Skip to Main Content
Have library access? Log in through your library
No Cover Image

The Book of the Incipit: Beginnings in the Fourteenth Century

D. Vance Smith
Copyright Date: 2001
Edition: NED - New edition
Pages: 320
  • Cite this Item
  • Book Info
    The Book of the Incipit
    Book Description:

    In the first book to examine one of the most peculiar features of one of the greatest and most perplexing poems of England’s late Middle Ages-the successive attempts of Piers Plowman to begin, and to keep beginning-D. Vance Smith compels us to rethink beginning, as concept and practice, in both medieval and contemporary terms.

    eISBN: 978-0-8166-9258-3
    Subjects: Language & Literature

Table of Contents

Export Selected Citations Export to NoodleTools Export to RefWorks Export to EasyBib Export a RIS file (For EndNote, ProCite, Reference Manager, Zotero, Mendeley...) Export a Text file (For BibTex)
  1. Front Matter
    (pp. i-vi)
  2. Table of Contents
    (pp. vii-viii)
  3. Preliminary
    (pp. ix-xiv)
  4. INCIPIT A Fourteenth-Century Incipit
    (pp. 1-41)

    Much of the writing in medieval London began in three streets next to Saint Paul’s Cathedral. The ambiguity of the English past tense “began” in this beginning, the incipit of this book, shows already the difficulty we have in talking about beginning, in deciding whether we are talking about the origin of writing itself or individual acts of writing, what happens whenever pen is put to parchment. If this writing that begins in medieval London is not a uniquely original event, then we have to decide how to imagine those individual acts of beginning to write. They must be habitual...

  5. INITIUM Incipits and the Intentions of Vernacular Writing
    (pp. 42-60)

    As massivesummaeof theology and digests of law began to be produced regularly in the thirteenth and fourteenth centuries, new ways of organizing books had to be invented. Single works contained a range of topics that could not conceivably be contained in the mind. Indeed, works likedistinctionesand concordances, which gave a preacher everything he needed to know about important words in order to construct a sermon, clearly were not intended to be read sequentially. They exploited, in fact, some of the innovations that helped to organize larger and more complicated works. Readers could turn to indexes that...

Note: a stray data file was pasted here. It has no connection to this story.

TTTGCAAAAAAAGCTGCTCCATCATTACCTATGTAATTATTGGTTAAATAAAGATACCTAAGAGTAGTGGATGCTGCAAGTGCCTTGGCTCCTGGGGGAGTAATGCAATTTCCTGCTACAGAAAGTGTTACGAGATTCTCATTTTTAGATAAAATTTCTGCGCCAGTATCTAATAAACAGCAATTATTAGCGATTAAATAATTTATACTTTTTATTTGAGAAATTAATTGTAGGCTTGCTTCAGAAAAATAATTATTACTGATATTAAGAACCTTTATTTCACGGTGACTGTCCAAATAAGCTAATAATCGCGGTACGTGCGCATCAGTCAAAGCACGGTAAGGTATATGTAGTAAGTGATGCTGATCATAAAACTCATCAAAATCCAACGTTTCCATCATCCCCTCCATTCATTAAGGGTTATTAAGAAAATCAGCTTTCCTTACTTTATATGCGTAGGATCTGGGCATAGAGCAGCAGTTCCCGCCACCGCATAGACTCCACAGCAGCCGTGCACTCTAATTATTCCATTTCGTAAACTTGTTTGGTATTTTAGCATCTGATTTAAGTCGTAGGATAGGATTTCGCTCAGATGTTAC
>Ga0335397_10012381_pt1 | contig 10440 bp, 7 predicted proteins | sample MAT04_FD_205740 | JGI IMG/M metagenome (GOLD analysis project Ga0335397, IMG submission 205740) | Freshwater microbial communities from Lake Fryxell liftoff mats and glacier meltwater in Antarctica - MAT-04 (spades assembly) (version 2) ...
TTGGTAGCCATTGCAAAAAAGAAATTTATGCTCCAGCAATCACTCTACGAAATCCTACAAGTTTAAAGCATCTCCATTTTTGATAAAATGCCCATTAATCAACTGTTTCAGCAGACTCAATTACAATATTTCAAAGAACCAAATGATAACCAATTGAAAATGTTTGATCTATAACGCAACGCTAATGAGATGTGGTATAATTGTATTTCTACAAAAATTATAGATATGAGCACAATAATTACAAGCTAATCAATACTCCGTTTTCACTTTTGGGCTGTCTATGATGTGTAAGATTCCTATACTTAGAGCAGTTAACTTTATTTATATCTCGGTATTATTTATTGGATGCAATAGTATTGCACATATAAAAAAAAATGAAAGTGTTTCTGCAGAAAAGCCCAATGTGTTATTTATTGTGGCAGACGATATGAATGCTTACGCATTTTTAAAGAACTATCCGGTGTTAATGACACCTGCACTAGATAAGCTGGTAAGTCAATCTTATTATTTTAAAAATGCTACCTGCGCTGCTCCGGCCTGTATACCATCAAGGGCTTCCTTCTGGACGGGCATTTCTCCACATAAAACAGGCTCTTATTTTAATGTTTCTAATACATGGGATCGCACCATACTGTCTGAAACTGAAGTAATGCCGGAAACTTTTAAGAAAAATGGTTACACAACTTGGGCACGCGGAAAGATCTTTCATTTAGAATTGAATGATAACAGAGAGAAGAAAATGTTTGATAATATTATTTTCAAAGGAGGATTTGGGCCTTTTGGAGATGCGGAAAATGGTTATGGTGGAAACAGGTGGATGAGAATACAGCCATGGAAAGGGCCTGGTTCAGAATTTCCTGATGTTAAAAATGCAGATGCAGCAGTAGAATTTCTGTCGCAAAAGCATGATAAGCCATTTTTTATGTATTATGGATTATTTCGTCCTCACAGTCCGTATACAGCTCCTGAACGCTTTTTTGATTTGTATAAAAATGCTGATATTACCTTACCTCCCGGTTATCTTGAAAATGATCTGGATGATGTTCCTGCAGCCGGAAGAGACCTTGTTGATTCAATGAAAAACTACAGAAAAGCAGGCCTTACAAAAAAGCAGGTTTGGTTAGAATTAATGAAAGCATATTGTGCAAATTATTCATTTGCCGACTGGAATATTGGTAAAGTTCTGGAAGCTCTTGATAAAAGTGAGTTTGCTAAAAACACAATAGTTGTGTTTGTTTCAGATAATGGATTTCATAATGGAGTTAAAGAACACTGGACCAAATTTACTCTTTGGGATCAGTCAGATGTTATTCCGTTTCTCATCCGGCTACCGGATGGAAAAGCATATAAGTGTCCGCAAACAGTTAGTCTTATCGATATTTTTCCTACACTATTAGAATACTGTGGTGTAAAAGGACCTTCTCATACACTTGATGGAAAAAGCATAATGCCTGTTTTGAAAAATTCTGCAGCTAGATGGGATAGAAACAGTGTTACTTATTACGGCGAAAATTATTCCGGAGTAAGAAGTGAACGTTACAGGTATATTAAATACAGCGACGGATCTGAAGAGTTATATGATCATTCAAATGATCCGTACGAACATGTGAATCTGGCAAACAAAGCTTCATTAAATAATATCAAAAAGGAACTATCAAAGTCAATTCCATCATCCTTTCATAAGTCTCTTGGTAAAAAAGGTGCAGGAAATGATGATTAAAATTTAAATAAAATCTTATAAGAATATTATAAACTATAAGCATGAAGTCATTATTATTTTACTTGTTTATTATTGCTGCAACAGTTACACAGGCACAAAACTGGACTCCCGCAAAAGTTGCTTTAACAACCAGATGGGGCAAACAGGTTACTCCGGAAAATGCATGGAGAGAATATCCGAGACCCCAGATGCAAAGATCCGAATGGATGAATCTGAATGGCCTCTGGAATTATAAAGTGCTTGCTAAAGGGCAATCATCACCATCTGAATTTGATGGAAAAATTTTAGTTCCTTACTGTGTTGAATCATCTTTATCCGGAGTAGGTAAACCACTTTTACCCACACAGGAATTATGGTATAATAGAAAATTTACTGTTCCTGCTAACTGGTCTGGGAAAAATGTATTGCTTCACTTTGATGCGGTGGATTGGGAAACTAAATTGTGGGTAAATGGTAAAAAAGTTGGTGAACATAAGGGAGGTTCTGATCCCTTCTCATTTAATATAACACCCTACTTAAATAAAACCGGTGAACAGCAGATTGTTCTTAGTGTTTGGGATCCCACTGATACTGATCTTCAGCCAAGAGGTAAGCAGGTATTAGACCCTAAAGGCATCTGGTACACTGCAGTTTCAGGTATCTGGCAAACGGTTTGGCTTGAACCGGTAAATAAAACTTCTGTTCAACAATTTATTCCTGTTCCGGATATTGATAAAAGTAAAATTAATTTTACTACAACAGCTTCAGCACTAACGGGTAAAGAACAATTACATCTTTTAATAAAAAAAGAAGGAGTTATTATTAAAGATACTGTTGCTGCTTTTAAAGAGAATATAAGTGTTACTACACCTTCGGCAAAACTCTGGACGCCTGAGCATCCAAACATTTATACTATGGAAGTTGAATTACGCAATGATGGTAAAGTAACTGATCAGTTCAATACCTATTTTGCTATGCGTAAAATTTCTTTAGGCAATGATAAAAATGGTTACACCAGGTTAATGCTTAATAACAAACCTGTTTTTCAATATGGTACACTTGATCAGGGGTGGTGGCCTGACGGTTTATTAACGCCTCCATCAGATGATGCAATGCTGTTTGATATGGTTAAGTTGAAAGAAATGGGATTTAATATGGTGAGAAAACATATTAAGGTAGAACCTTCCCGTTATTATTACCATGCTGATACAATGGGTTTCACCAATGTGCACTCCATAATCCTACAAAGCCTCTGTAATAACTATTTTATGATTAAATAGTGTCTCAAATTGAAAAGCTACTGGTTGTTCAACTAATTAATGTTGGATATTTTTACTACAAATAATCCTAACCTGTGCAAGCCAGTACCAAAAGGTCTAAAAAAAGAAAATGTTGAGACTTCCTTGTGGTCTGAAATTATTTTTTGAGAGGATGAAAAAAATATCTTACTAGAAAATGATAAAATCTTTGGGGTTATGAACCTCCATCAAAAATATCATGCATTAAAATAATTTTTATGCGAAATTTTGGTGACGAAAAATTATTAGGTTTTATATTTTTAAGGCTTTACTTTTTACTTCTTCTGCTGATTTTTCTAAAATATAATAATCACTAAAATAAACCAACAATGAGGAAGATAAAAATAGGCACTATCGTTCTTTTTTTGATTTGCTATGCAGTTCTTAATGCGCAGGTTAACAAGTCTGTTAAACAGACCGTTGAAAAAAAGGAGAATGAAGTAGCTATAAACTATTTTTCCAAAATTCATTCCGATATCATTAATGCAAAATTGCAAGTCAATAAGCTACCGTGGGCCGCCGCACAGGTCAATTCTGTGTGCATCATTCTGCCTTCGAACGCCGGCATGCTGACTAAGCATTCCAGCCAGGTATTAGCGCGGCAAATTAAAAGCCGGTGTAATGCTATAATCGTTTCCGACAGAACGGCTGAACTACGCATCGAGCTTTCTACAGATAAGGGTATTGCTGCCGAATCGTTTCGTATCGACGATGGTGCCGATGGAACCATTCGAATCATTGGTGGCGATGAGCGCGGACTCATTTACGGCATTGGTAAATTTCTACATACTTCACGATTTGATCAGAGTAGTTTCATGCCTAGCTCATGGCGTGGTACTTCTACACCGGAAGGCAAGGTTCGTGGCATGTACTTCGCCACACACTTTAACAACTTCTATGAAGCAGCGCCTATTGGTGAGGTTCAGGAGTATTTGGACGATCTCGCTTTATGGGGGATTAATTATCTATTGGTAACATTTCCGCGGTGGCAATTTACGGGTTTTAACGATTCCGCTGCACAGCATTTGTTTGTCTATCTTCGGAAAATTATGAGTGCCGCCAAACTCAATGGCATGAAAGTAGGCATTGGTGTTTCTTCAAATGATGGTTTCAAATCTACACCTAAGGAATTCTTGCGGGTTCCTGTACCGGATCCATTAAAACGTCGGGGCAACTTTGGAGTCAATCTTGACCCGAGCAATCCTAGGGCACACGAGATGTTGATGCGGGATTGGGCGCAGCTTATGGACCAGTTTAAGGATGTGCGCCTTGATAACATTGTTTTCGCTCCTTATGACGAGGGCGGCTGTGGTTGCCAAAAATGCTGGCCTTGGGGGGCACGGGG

6. EXORDIUM Making Beginnings: Disposition and Inscription
    (pp. 61-81)

    We have seen that texts in the Middle Ages begin well before the moment marked by the incipit. Part of the work itself is the conceptual history of the poem, the kinds of mental discipline, exercise, and design that lead to the performance of the idea in language. This mental prehistory is perhaps more important, of course, for the writer of a work, or for rhetoricians, than for its audience. For all practical purposes, the work begins with its incipit, a moment that is just as charged with significance and just as complex as the act of “inventing” the work...

  7. THEMA The Book That Makes Itself
    (pp. 82-112)

    It should be abundantly clear by now that, in terms of its use of beginnings to order the poem,Piers Plowmanis a complicated and aberrant text. Yet its preoccupation with beginnings reiterates its location in history as a textual product of the High Middle Ages; it is a poem that, like most others, mirrors the outward world, the world that is itself a divinely authored book. IfPiers Plowmanis a book about the world, however, it is a world far stranger than those in other medieval books. Its peculiarordocertainly does not reflect the measured calculus of...

  8. ORIGO Genealogy: Engenderment and Digression
    (pp. 113-139)

    And so the book has still not begun. That is, its beginnings still emerge from the world outside the book, gesturing toward the ways in which one might make a beginning if one were to begin the book all over again, or gesturing toward the other beginnings that make this one possible. That is to say that we are still discussing theprincipium extrinsecus,the beginnings in the book that are not its own, but that provide it with its authoritative models of beginning. Yet the book also investigates beginnings that appear explicitly as figures that resist undoing and extirpation:...

  9. CONDITORA The Archive of Grammar: Beginning and Documentary Remembrance
    (pp. 140-170)

    The previous chapter argued that familial beginnings, those imagined as stemming from the family or as being somehow analogous to the engendering of a family, are a compelling form of intrinsic beginning. But they are a kind of beginning that is not sustainable, resting on the absence of the progenitor, the obliteration of the familial origin in the emergence of successors, of new forms, of new progenitors. If thefamiliaitself is not a stabilizing principle, if its structure can be revised by the very form it uses to represent itself—genealogy—then what resources are available to fix the...

  10. PRINCIPIUM Beginning Perfection: The Theology of Inception
    (pp. 171-212)

    One of the most highly charged theological issues of the fourteenth century was the role that the will played in salvation. It is one of the issues that divided theologians, virtually defining who belonged to the relatively conservative tradition associated with Augustine, which argued for the primacy of grace, and who belonged to the group sometimes called themoderni,which argued that works played a critical role. What has not been noticed before is the extent to which this debate focuses on beginnings, concerned with the moment at which grace begins its work. As we will see in a moment,...

  11. Notes
    (pp. 213-260)
  12. Bibliography
    (pp. 261-282)
  13. Index
    (pp. 283-296)
  14. Back Matter
    (pp. 297-301)